Rhino rendezvous

I didn’t quite get to cuddle a tiger kitten, but we followed its daddy’s huge paw prints until we could hear him crunching bones a few trees away. We got closer and closer until… with a massive bound he leapt away deep into the forest. We were this close (my hands are hardly apart), and it was still warm where he’d been lying, with fresh blood and chewed up deer bone. Very exciting.

A couple of hours later, after following rhino prints through through the forest, we came across the triceratops himself. Oh my god, he was huge! I scrambled up a tree for a closer look and it was pretty scary: they have poor eyesight but acute hearing and he had definitely heard us. He turned and came to within 5 feet of us. I was scared for nick and Siteram, our guide, because they were on the ground. We all stood perfectly still while days and weeks passed and he recommenced stuffing his vast hoary face with leaves and branches. I ventured to take a few snaps and he heard us again. He moved closer and Nick made to run off, but then, like a souped-up truck he turned and sped off, crashing through the jungle with a bone-reverberating snort. High on adrenaline and shaky, Nick, Siteram and I continued our 10-hour trek. It was a beautiful day with wonderful sights, but nothing topped the morning adventure.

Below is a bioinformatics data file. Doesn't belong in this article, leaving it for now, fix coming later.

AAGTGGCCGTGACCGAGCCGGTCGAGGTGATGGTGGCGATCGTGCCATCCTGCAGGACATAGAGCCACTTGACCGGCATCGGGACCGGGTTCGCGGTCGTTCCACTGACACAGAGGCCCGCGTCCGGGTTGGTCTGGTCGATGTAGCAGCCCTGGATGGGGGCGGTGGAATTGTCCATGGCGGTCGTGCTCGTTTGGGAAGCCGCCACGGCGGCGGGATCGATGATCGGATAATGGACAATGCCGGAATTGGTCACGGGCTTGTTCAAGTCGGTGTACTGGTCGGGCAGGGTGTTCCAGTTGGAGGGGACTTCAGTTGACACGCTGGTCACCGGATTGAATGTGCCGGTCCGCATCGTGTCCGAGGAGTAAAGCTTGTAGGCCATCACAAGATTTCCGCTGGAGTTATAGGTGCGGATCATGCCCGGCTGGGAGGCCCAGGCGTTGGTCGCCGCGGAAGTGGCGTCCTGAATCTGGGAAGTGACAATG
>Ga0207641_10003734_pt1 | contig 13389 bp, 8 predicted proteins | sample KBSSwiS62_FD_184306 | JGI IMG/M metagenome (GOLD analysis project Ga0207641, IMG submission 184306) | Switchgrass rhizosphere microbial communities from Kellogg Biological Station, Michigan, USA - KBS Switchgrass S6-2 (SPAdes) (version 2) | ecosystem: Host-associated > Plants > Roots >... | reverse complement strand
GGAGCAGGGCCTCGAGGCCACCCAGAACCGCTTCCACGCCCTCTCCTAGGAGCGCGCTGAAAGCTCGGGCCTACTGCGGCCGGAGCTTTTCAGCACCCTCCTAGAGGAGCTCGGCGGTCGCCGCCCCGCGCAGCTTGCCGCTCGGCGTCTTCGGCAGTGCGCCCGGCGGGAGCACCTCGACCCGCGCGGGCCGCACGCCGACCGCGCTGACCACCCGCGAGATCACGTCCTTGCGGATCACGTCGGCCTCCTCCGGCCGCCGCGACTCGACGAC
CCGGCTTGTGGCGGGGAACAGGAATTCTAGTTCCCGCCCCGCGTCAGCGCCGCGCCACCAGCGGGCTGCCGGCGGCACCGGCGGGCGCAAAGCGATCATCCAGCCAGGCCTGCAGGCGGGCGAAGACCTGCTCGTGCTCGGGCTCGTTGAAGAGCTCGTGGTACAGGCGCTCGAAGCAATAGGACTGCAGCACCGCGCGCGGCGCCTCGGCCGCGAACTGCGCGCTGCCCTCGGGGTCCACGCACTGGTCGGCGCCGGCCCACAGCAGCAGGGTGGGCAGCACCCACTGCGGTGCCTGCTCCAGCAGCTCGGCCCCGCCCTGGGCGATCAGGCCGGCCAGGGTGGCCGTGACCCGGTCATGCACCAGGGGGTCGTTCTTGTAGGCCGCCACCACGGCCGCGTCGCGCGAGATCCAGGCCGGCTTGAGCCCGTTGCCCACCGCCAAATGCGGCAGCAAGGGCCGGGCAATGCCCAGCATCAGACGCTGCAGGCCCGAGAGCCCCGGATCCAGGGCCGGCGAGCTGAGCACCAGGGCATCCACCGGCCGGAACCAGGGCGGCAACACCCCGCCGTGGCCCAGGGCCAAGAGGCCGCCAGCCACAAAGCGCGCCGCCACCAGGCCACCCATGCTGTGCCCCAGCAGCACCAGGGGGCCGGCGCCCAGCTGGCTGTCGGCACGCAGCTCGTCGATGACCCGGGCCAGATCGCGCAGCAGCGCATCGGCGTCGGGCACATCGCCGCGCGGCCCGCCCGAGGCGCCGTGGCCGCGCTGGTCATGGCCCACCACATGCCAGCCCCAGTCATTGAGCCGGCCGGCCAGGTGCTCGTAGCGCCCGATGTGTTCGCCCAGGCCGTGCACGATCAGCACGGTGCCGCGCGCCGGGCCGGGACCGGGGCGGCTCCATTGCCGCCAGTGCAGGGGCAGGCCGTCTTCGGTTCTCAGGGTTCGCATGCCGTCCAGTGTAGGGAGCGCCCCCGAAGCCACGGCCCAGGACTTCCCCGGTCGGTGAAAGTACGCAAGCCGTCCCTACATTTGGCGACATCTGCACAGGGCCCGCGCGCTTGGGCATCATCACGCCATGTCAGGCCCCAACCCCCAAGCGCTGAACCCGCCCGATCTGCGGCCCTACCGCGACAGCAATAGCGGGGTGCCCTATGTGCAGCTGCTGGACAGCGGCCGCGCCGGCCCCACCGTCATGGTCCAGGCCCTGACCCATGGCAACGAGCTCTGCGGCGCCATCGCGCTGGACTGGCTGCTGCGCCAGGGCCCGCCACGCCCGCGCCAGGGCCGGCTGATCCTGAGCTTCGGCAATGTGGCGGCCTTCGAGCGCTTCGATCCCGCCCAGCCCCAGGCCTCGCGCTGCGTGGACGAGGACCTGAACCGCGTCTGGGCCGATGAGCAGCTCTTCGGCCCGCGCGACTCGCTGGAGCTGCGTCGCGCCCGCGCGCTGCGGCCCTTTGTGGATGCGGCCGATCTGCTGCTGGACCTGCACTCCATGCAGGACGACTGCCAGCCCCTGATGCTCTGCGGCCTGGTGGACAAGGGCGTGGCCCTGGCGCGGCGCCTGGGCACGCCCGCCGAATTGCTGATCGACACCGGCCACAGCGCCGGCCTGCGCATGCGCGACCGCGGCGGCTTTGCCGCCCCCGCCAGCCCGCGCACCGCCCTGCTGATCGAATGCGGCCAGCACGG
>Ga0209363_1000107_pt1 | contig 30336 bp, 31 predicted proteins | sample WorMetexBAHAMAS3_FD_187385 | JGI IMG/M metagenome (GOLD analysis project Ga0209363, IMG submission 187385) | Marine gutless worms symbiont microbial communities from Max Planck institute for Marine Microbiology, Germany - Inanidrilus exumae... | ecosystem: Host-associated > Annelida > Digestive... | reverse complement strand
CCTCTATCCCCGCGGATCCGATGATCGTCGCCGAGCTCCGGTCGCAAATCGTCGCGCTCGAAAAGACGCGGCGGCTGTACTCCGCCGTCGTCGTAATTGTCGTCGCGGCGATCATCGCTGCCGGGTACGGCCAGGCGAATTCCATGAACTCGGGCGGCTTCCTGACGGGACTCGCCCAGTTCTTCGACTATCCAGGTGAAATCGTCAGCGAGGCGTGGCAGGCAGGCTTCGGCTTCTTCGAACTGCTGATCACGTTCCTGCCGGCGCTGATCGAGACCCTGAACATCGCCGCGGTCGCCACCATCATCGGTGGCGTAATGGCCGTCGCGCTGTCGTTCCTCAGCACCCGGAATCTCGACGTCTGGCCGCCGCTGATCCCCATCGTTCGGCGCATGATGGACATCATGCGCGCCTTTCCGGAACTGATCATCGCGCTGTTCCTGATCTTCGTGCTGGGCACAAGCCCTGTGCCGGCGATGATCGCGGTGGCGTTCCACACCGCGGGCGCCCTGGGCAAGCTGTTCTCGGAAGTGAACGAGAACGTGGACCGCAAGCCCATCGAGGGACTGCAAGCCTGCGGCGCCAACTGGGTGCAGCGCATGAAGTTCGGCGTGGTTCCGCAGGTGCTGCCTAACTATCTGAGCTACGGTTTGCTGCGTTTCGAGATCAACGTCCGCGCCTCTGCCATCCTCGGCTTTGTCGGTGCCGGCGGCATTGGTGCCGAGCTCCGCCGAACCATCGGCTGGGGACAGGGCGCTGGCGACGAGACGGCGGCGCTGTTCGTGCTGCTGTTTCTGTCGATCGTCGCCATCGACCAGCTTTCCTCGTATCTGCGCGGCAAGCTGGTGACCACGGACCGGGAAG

Like the Tharu people of the region, the animals of Bardiya National Park are suffering effects of climate change, directly and indirectly. The erratic monsoon season of the last few years has caused flooding and erosion to worsen and arrive at the ‘wrong’ times, and warmer temperatures have started to alter the migration patterns of many animals – those travelling from India seeking cooler climes have to go further north in the park and up the hills to find congenial temperatures, and the land availability there is limited. And they are impacted indirectly, because subsistence farmers whose crops fail turn to the forest’s resources to avoid starvation.

Of course climate change is only one part of the complex set of factors threatening the park’s animals – poaching is still widespread and the army has no resources (lacking even fuel for their patrol cars) to prevent it. A rhino horn goes for $50,000 on the open market, although the local scout who secures it will only get $200. Actually, $50,000 would do us nicely… Nick, get your gun!

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